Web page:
Cobden and Bright

Asa Briggs reflects on two Victorian radicalists who employed controversial new means to secure power, drawing both fervent disciples and bitter enemies, before their eventual defeat as part of a reaction against the ideas and methods of the 1840’s.

The names of Richard Cobden and John Bright are invariably bracketed together in any account of Victorian radicalism. As well as being fellow-workers in a sequence of great causes, beginning with the battle for the repeal of the corn laws, they were close personal friends linked “in the most transparent intimacy of mind that two human beings ever enjoyed.”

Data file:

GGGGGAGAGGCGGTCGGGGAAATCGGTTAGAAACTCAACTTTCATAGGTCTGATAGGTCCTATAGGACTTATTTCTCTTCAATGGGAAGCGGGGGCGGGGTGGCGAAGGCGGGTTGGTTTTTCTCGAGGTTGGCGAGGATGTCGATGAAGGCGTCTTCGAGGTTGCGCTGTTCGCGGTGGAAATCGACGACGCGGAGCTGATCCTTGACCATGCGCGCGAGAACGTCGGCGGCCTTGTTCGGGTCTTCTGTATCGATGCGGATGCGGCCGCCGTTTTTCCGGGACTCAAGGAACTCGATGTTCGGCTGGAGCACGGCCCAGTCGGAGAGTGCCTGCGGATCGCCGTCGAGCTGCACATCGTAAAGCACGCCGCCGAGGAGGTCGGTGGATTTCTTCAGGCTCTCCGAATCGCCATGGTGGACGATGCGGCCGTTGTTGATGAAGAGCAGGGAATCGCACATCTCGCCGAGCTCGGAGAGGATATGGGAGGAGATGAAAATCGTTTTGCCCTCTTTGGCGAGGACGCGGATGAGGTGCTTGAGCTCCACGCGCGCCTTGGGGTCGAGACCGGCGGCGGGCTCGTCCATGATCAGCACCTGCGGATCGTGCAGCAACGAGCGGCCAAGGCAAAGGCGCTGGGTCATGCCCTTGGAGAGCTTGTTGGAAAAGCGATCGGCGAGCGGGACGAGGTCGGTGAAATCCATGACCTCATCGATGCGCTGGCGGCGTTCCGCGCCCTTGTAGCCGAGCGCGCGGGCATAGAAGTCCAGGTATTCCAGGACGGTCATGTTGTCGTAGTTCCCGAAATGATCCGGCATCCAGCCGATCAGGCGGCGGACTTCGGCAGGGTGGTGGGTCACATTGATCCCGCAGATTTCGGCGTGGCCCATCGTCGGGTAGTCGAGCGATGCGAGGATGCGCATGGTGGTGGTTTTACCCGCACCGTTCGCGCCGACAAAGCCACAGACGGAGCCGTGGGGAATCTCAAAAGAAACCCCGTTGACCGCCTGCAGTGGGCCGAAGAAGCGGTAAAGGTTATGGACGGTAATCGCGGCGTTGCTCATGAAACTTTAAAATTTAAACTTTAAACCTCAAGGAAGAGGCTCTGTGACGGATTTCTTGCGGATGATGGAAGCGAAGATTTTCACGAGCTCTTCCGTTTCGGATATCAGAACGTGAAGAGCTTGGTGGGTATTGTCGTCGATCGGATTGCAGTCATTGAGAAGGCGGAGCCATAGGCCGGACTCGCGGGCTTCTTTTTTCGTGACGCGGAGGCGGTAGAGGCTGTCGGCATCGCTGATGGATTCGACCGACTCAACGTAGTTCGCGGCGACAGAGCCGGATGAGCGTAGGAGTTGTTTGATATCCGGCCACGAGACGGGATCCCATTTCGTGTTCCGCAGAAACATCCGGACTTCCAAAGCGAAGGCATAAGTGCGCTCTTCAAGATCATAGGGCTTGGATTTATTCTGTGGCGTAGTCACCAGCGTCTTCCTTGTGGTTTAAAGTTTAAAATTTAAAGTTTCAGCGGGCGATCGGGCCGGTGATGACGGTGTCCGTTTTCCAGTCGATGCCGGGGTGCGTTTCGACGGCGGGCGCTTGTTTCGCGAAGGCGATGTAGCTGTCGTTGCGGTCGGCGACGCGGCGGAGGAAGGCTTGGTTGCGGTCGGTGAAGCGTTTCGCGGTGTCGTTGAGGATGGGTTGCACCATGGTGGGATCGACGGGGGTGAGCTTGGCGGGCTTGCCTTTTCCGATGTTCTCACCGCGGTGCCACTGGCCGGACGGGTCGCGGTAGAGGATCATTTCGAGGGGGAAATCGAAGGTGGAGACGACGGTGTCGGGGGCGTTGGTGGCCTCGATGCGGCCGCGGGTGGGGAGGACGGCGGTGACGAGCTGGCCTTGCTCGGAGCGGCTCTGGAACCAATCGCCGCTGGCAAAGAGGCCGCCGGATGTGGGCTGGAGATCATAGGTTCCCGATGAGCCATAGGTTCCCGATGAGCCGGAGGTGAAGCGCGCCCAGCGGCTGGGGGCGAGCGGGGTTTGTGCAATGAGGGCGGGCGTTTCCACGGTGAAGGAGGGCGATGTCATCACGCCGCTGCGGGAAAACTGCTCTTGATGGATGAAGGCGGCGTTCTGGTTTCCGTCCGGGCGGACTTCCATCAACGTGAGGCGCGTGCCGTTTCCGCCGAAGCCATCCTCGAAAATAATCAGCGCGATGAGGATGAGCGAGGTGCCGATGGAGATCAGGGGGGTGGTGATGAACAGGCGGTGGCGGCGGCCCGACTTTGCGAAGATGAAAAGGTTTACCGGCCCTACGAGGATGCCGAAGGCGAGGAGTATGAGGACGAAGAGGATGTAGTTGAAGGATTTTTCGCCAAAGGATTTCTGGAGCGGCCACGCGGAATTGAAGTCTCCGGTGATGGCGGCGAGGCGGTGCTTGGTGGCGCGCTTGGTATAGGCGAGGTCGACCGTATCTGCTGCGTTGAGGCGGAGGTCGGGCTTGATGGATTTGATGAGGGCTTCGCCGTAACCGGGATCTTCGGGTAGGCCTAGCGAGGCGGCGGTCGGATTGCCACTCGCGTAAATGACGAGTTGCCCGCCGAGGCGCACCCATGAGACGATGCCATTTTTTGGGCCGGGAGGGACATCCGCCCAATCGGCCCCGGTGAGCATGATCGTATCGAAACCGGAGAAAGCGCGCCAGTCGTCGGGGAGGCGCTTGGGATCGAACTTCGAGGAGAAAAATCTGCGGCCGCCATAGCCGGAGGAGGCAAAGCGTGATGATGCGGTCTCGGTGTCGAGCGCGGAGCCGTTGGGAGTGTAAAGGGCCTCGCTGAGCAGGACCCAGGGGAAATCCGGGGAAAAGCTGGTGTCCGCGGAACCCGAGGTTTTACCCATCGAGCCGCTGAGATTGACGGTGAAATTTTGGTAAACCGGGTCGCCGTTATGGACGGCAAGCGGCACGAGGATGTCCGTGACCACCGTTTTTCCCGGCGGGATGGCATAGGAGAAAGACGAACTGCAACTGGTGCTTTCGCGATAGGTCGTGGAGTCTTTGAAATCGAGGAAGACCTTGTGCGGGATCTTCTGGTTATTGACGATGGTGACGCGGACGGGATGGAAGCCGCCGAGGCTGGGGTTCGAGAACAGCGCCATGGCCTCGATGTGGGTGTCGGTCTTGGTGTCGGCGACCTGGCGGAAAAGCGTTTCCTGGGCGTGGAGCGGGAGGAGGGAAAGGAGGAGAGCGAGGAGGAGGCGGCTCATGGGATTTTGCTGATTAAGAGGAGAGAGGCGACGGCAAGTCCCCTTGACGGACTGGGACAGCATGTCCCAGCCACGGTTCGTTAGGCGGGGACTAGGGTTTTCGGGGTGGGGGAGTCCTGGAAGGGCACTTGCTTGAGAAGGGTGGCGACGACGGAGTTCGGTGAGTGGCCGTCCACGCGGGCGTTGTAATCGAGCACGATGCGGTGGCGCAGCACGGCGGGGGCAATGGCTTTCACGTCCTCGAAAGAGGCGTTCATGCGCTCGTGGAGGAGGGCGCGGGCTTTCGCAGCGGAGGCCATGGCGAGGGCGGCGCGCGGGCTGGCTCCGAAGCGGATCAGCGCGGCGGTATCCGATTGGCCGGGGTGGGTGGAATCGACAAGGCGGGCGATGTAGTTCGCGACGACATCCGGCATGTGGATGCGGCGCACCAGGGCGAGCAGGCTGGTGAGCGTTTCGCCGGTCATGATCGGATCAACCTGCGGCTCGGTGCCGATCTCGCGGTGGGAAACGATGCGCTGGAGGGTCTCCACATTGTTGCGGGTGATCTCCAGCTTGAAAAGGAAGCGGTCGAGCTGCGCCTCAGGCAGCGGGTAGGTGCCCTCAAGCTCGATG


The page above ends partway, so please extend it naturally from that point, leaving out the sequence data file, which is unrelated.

Caring little for office, they were never afraid of striving after power and employing new and controversial means to secure it. It was natural that in an age when government was still aristocratic, and when society rested on deference and dependence, they should make both fervent disciples and bitter enemies. Their disciples were always in danger of treating them as something more than mere men: their enemies were always inclined to blame them personally for the emergence of new forces which would have come into being without their intervention.

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